Patients experience numerous troublesome symptoms (including heartburn, acidic taste, stomach pain, indigestion, and sleeping problems) prior to taking medication.1 In fact, approximately 80% of people with an ARD experienced at least one somewhat to very severe symptom prior to receiving a prescription medication.1 Furthermore, two in five patients (41%) have difficulty sleeping, with 43% feeling tired and/or worn out.1

Often unrecognized, sleeping problems have a significant impact on workplace productivity, as this means increased time off work (7% missed work) and decreased concentration at work (experienced by 18%) for those with ARD.1 Ultimately, this issue can have serious cost implications, affecting the bottom line for Canadian employers, employees and government.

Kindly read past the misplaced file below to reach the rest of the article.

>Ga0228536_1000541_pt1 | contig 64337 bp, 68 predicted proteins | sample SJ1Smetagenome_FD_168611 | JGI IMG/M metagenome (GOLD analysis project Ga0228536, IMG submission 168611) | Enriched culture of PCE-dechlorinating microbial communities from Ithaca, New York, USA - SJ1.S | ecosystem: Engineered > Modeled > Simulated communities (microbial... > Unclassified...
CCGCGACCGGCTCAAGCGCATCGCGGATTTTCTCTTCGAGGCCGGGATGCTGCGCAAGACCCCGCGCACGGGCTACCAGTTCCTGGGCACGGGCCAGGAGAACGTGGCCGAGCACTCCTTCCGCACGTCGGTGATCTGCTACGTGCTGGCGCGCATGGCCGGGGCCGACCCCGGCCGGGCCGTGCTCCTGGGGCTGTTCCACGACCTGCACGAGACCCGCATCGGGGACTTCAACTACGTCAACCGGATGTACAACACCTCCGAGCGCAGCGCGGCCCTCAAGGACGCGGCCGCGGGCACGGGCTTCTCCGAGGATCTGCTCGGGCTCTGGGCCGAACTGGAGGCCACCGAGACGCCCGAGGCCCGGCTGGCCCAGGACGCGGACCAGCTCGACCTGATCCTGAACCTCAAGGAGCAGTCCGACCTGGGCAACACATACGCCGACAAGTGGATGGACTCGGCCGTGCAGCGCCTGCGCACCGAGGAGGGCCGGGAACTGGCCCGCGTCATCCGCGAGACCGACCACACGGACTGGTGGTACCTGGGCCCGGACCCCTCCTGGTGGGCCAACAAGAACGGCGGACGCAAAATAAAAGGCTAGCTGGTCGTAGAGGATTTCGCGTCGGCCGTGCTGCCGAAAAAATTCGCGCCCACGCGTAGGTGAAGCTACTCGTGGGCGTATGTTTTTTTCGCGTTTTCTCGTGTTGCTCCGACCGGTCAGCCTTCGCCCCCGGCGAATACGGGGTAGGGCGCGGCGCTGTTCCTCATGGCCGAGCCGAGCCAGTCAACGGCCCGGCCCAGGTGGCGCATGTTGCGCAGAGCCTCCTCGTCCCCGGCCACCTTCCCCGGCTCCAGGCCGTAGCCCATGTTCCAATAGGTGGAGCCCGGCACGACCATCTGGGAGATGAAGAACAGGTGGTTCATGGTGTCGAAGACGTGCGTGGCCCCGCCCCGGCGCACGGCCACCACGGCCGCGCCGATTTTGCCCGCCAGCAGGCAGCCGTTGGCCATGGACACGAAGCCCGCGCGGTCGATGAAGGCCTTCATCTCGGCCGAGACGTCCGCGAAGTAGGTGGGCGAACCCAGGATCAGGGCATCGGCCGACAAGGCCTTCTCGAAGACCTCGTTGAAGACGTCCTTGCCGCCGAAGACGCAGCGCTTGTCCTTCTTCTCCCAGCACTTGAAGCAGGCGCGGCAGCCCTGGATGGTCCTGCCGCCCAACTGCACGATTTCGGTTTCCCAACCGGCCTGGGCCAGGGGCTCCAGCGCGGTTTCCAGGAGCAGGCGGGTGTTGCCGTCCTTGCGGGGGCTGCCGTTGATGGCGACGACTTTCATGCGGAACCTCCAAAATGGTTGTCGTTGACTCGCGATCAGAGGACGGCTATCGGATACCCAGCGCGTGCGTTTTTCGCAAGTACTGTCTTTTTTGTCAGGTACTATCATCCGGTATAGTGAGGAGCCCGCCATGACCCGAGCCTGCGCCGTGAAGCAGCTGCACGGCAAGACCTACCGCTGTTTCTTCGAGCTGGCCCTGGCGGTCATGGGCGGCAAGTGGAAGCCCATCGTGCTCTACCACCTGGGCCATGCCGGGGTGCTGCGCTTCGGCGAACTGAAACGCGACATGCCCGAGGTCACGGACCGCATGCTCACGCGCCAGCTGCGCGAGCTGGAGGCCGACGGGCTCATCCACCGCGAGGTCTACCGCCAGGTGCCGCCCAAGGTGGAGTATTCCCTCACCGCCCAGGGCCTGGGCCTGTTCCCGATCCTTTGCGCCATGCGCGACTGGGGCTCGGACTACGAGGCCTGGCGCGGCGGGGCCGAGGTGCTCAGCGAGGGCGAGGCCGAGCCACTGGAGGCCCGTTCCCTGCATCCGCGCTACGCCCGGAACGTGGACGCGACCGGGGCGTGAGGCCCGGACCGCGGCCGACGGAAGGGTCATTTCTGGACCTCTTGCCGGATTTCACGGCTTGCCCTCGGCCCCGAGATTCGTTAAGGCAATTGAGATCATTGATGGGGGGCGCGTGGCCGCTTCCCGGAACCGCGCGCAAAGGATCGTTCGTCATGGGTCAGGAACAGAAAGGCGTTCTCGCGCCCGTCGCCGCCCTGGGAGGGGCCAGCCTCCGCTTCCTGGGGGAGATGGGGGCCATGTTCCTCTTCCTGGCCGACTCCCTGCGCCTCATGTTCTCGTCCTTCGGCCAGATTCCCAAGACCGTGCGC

Drug coverage limitations are a barrier to effective treatment

There is a lack of universal coverage for prescription medications in the treatment of ARD and ARD-like symptoms. Drug coverage limitation is a major barrier to the effective treatment of GERD. This issue must be addressed in order to help avoid escalation of disease symptoms.

The level of prescription drug coverage varies by province and in federally funded plans. Quebec is the only province with open access to all medications available for ARD; therefore, the people of Quebec are less likely to rely on over-the-counter medications (in addition to their prescription medication) for ARD management when compared to people in other provinces.1 Additionally, those in Quebec also report that their ARD symptoms have less interference with their daily lives compared to persons with ARD living throughout the rest of Canada.1This suggests that proper management of the disease can improve quality of life.